The cardoon is native to the Mediterranean area and is a wild variety of the Globe artichoke, although it is now cultivated as it was in Dioscorides’ time (1st century AD), for its stalks rather than the tops. These look like large, rough celery stalks. It is popular in Italy, Spain and Portugal but fell into disfavour in Britain in the twentieth century. The Victorians loved it though and there are many recipes given for cooking its stalks. You can eat the tops as long as you harvest them just before the petals bloom and eat the base and the flower head. It is a very striking plant with silver-grey green leaves that are very spiky, so you have to take care if you are close to one. They are classed as an invasive species in California, Argentina and Australia, where they were introduced.
  Pliny says that they were cultivated for their medicinal value, and the leaves in particular have been used in traditional medicine for chronic liver and gall bladder diseases, jaundice, hepatitis, arteriosclerosis, late-onset diabetes in its early stages and as a diuretic as well as a digestive aid. They can help disperse stones in the internal organs and are believed to be good for rheumatism. The Romans used to eat the stalks in salads, and even today the Italians sometimes eat them after boiling by just dipping them in olive oil.
   Modern research has shown that the cynarin which is the bitter compound in the plant, can improve liver and gall bladder functions, and stimulates the secretion of digestive juices, as well as helping to lower the levels of blood cholesterol.
   Cardoons contain the B-complex vitamins, B1, 2, 3, 5, 6 and 9 along with vitamin C, dietary fibre and are rich in potassium (so good for the muscles and nerves and their functioning, as well as for erectile dysfunctions), copper and manganese as well as other minerals which include calcium, iron, magnesium, selenium and zinc. They also contain the phytonutrient, luteolin, silymarin, caffeic acid, among others which have antioxidant properties and serve to protect DNA from damage by scavenging free-radicals which can cause cancer.
  If you use these stalks it is best to remove their tough outer ribs and cut the inner ones into 3 inch (8cms) pieces then soak them in water in which you have mixed the juice of a lemon. This will prevent them turning brown as they do like avocados when exposed to the air. Pre-cook them in boiling water for about 30 minutes and serve them as you would any other boiled vegetable, or make a cheese sauce and bake them in it for 20 minutes until the cheese on top is bubbling and brown. When you cook them you won’t need to add salt as they contain sodium naturally. The roots and can be cooked like parsnips.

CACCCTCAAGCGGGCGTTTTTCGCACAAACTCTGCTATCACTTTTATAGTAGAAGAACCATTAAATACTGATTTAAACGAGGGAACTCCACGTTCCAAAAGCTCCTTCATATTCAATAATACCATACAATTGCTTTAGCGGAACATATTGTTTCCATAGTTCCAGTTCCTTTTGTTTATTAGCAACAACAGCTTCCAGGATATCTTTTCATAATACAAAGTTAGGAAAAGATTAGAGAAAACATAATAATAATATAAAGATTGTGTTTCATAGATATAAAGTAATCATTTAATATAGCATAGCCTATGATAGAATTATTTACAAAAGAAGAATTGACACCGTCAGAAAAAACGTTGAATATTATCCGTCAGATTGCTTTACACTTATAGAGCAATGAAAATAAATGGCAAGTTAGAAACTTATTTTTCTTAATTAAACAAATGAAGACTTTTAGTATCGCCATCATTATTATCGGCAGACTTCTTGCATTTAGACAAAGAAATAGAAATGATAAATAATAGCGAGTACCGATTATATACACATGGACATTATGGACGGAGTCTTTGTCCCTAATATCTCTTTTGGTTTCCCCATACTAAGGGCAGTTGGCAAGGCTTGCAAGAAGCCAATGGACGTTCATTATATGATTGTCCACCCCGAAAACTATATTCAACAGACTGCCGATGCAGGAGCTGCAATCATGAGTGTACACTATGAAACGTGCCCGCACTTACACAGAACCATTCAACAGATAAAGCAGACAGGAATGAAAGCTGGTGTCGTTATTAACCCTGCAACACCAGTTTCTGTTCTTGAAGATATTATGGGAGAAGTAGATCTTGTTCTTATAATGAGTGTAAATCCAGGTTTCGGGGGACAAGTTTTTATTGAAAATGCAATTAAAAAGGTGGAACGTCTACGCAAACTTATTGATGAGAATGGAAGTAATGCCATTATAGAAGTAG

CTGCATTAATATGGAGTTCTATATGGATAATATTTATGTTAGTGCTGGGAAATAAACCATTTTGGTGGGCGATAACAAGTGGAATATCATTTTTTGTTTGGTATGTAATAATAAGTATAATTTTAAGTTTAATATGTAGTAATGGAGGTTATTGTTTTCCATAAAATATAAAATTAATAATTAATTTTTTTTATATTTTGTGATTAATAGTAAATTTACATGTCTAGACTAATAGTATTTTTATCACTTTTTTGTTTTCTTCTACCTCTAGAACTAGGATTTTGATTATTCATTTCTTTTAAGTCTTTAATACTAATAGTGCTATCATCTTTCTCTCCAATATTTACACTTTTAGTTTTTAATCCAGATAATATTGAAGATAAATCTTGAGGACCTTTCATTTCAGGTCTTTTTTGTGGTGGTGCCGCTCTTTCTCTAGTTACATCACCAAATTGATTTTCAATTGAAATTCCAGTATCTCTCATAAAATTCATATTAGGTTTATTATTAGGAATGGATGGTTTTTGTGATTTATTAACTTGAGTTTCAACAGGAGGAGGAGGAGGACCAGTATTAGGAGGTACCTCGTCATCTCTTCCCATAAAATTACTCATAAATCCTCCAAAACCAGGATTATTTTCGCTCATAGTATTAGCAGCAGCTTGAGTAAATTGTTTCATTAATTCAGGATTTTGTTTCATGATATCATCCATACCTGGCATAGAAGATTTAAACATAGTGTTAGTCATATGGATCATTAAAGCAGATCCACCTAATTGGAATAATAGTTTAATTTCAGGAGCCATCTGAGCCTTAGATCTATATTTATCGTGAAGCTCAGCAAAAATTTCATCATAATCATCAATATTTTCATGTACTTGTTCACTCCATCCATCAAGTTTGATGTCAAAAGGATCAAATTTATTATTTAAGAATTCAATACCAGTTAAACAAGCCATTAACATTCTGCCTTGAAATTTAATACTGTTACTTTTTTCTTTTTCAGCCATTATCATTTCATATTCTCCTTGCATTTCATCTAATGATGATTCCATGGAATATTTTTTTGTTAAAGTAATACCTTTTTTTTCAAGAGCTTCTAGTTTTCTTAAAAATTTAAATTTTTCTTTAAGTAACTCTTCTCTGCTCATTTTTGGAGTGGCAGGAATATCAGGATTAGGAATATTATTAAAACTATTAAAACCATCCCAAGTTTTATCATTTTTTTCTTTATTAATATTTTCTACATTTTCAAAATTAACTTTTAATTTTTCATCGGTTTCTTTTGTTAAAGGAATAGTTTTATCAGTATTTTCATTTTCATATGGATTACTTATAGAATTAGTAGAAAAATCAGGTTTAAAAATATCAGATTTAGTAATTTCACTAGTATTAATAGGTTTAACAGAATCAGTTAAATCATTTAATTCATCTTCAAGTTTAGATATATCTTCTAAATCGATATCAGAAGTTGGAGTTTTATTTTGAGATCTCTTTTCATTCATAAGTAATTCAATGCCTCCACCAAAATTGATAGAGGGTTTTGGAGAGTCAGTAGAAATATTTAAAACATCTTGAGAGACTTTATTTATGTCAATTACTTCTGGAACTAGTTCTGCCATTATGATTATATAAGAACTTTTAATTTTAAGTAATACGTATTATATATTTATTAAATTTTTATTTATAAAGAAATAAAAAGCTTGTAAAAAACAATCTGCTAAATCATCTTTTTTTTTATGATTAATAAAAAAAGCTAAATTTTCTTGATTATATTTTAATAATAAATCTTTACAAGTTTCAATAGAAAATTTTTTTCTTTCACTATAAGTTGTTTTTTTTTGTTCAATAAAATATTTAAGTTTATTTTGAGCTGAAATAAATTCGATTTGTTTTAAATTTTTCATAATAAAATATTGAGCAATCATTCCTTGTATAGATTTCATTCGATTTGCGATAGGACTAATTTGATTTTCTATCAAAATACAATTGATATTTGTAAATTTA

In Portugal they use the flower heads (dried) as rennet in cheese-making, and they figure in the traditional Christmas meal too. The plant yields a yellow dye, and has possibilities for the biodiesel industry, especially in countries where it is invasive.
  You can find these stalks in markets in mid-winter through to early spring, so in previous times they were a vital source of vitamin C to prevent scurvy in the winter months. You can grow them too and some people just grow them because they are an attractive plant which can be used as compost when it dies back. If you grow it though, eat it as it is a shame to allow all those nutrients to go to waste. It has a pleasant nutty flavour, a bit like a Jerusalem artichoke and is more delicate than the globe artichoke, so you may like the cardoon even if you don’t like globe artichokes.

5-6 cardoon stalks, trimmed and cut as described above
3 cloves garlic, finely chopped
1 medium onion, finely sliced
4 ozs fresh mushrooms, sliced
handful coriander or parsley leaves, shredded
1 glass white wine
olive oil
freshly ground black pepper
freshly grated Parmesan cheese to serve

Boil the cardoons 20 minutes in the homemade chicken stock. Drain and reserve the liquid
Heat the olive oil in a pan and fry the onions and garlic until the onion is tender.
Add the mushrooms and pine nuts, stirring to make sure they are coated with the oil.
Add the white wine and bring to the boil. Add the black pepper and allow the mixture to simmer for 15 minutes, then add the strained cardoons, stir well and add the reserved liquid.
Now add the coriander or parsley leaves, and simmer uncovered for a further 10-15 minutes.
Remove from the heat and allow to stand for about 30 minutes before serving.
Serve with Parmesan cheese.
This has Taste and is a Treat.

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